EH: In the making of Spotless, you already mentioned working with a writer; how much of the film was scripted, and how much was left to improvisation? Did you have any directorial decisions that you were sure you absolutely wanted to see in the final project?
EB: For me, it’s very important that on set there’s a lot of freedom, for my DOP* and for the actors. What I mostly do is I don’t give my young actors a script. I never gave them a script [for Spotless]. In preparation and in the pre-production we read the script together, so they know a little bit about how it’s going, and then on the set I don’t give them anything, because then we can improvise and then they can really be in the set and feel how a scene would go and what they would say. I give them some guidelines, like ‘this is the beginning of the scene’ and ‘this will be the end’, just like those directions, but on set, I would say it’s pretty free.
But, of course, I had some important parts of the film that I wanted to be in the film to tell the film. There’s a lot of stuff cut out of the film, like we had a whole line together with her best friend and a whole line on the school, but we threw it all out. I think it distracted us from her struggle and the problem with period poverty. We really wanted to focus on her and the problem, and the film was already way too long, and I think then we would be over-dramatising and making it much more worse than it was, so we really wanted to keep it very small.
When we wrote the script it was like 25 pages, actually. Now it’s only 15 minutes. So there’s a lot of stuff that we threw out, but what I mostly tried to do is, I really like to make long takes. I don’t like to cut, I hate cutting in scenes, I think that’s also, for me, the long takes [are what] creates a documentary effect. In a documentary, you can also not cut because you simply don’t have the shots—you just can’t re-do it. I really like to make long shots that way. In Spotless, we also tried to combine scenes, so scene 1, 2, 3, 4, we created all in one long take, and I think that’s what I really like to prepare, but then on the set, when we have those guidelines, we can go all the way. It’s nice to have some bullet points.
*DOP - Director of Photography.
EH: One of the film’s most striking aspects is the grainy iridescent aesthetic, did you film on a film camera? Or was that an added filter when you were editing?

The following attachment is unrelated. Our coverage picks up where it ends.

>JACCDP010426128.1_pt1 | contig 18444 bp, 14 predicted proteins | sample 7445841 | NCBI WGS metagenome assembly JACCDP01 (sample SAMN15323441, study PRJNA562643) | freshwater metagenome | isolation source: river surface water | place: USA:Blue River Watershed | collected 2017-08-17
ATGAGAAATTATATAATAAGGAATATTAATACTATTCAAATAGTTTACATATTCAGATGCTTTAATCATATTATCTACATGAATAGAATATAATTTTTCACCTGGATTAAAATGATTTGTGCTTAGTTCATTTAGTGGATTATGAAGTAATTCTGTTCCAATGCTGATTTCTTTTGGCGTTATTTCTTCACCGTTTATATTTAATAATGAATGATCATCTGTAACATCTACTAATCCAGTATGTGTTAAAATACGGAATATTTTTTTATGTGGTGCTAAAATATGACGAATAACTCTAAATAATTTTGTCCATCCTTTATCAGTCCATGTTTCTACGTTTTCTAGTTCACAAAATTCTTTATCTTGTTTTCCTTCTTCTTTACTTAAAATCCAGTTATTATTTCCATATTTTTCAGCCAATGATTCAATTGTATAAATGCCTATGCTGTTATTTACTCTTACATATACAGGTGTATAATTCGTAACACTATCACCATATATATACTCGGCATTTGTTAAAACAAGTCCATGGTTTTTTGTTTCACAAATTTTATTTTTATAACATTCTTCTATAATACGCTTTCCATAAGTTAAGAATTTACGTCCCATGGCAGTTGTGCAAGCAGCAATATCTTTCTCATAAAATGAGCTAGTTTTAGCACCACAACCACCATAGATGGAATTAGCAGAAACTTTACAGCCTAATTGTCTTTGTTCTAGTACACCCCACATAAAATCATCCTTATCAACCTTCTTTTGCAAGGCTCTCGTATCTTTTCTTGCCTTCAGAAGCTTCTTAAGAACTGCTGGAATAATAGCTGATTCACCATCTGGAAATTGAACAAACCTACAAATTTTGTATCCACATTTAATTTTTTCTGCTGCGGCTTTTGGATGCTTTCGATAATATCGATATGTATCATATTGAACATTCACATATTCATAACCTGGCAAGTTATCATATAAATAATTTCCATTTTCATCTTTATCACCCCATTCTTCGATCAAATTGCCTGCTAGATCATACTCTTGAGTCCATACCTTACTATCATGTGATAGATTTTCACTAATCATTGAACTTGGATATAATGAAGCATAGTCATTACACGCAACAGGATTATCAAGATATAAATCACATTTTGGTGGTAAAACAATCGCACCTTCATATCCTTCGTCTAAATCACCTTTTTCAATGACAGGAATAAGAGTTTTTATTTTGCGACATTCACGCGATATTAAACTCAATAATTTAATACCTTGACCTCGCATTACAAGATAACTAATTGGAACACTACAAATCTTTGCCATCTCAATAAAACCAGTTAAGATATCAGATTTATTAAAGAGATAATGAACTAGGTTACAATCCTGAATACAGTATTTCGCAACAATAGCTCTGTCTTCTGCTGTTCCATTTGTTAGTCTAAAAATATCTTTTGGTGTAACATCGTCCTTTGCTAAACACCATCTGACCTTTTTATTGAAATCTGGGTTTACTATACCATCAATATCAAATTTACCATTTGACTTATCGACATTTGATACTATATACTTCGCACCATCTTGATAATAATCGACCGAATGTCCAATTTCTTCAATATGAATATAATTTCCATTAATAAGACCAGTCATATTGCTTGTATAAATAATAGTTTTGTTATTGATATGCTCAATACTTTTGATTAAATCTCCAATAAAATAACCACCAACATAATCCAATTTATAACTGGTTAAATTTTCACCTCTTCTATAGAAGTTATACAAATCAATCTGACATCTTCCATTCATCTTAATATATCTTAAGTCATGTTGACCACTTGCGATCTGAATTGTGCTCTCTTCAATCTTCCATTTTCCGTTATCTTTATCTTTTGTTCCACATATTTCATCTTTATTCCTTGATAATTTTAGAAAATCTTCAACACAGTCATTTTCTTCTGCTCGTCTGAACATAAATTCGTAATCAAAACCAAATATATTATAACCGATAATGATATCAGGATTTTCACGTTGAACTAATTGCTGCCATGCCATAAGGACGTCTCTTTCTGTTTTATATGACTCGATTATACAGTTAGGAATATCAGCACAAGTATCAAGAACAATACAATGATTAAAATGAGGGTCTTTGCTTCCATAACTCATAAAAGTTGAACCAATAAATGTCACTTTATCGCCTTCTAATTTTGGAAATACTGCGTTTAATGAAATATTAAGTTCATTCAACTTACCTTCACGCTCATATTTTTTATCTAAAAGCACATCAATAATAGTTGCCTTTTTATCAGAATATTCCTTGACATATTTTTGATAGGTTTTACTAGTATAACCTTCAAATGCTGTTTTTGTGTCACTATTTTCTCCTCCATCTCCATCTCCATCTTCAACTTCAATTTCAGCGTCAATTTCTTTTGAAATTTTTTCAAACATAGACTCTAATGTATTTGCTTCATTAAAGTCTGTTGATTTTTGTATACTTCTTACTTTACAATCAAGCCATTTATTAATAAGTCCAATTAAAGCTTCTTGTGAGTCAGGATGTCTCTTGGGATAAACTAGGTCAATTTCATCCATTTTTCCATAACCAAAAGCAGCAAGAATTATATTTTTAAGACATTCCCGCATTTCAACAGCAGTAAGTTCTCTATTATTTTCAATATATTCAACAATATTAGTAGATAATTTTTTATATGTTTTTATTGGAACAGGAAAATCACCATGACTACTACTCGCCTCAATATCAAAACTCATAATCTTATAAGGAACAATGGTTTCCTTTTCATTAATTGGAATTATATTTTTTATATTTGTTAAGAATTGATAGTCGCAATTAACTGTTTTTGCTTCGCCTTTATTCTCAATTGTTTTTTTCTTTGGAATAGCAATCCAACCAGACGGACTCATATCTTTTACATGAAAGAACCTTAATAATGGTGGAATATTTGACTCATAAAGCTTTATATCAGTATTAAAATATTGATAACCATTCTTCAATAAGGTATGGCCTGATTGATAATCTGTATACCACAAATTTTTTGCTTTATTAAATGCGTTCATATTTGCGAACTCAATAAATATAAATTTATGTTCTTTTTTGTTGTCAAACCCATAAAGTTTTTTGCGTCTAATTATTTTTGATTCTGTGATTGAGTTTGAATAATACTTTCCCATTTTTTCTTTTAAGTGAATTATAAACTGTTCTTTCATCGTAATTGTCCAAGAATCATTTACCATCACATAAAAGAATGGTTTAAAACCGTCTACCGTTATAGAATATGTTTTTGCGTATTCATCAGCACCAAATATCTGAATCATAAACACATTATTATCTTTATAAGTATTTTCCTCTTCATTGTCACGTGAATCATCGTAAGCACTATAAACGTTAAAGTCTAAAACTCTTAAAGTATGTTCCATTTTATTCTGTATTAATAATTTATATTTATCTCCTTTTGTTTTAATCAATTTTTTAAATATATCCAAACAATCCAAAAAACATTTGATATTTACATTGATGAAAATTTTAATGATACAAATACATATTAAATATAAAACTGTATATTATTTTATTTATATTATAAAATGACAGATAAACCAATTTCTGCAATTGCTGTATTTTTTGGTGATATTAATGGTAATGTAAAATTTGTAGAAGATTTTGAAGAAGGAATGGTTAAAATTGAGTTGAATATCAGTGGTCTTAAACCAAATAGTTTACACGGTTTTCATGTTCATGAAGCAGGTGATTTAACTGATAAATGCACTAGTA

EB: I really wanted to create this sober kind of feeling in a film, like the grey-ish kind of feeling. It was also very helpful because it was March, so it was very bad weather here, and the sky was all grey. I love to work on film, I love it. But I don’t think it really suits the way I work, because I love to improvise, I love to let a camera roll, I love to do it over and over and over again with different variations.
With my DOP Myrthe [Mosterman], we had a lot of conversations about how we can create the soberness in our image. But in Spotless, Myrthe was saying, ‘I don’t think we need to work on film because it will probably not help you’. So we had a really good Gaffer, and he was just amazing; we would show him some stills or some feelings we wanted to create, and he just made it. I think already in the production design and that kind of stuff, we had made all the choices—which were not very colourful. We already tried to do that in the pre-production and when we were shooting. We did put a grain on the film and made it a bit darker and greyish [after].
But I love when I have the time and the money to film on film! I also had this with my new film recently: it’s a film where we’re going to Marseilles in France, and you just want to shoot on film because you have the sun, and you have the beautiful views, all the golden hour stuff—it’s just amazing to shoot on film! We’re also going to add the grain and stuff here.
EH: You made this film with the hopes that it would break the taboo and ignite the conversation surrounding periods and, specifically, period poverty. You won a few awards yesterday, you won 7 awards prior to this, and your film is Oscar qualified: is this what you had hoped for? Is there anything else that you would like to see your film achieve? What change/aim would you like to see in the future?
EB: I view this in two ways: one way is for me, as a director, where I have achieved everything and even more! The reactions I got from this film, and the work I got from it are insane, and finding my own voice is just beautiful. I think for me, as a director, this is above everything, it’s just amazing. I never ever ever expected or dreamed of anything like this, so that’s really nice.
On the other side, with the film, I want to create awareness for period poverty, and I think with the film we’ve reached a lot of people, so that has really been working out. We’re also making school programmes around it, with Movies That Matter here in Amsterdam. That’s also amazing. And the film is being seen worldwide, so we’re reaching even more people. But my main focus now with the film is to make [the access of] period products free, like sanitary pads, tampons, I just want it in the health insurance. But the thing is that it’s so difficult because I am a filmmaker and not an activist, and my knowledge only reaches a certain point.